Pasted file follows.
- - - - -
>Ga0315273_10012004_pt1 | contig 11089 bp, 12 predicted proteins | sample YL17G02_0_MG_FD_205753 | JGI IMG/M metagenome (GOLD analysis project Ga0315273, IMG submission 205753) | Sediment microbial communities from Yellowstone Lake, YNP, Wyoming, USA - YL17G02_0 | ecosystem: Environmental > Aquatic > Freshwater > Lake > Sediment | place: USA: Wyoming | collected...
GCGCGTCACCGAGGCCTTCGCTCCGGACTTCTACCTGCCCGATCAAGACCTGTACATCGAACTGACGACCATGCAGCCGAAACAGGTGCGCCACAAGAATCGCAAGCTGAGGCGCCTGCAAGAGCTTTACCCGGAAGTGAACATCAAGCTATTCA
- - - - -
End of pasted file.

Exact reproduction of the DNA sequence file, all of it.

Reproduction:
>Ga0315273_10012004_pt1 | contig 11089 bp, 12 predicted proteins | sample YL17G02_0_MG_FD_205753 | JGI IMG/M metagenome (GOLD analysis project Ga0315273, IMG submission 205753) | Sediment microbial communities from Yellowstone Lake, YNP, Wyoming, USA - YL17G02_0 | ecosystem: Environmental > Aquatic > Freshwater > Lake > Sediment | place: USA: Wyoming | collected...
GCGCGTCACCGAGGCCTTCGCTCCGGACTTCTACCTGCCCGATCAAGACCTGTACATCGAACTGACGACCATGCAGCCGAAACAGGTGCGCCACAAGAATCGCAAGCTGAGGCGCCTGCAAGAGCTTTACCCGGAAGTGAACATCAAGCTATTCA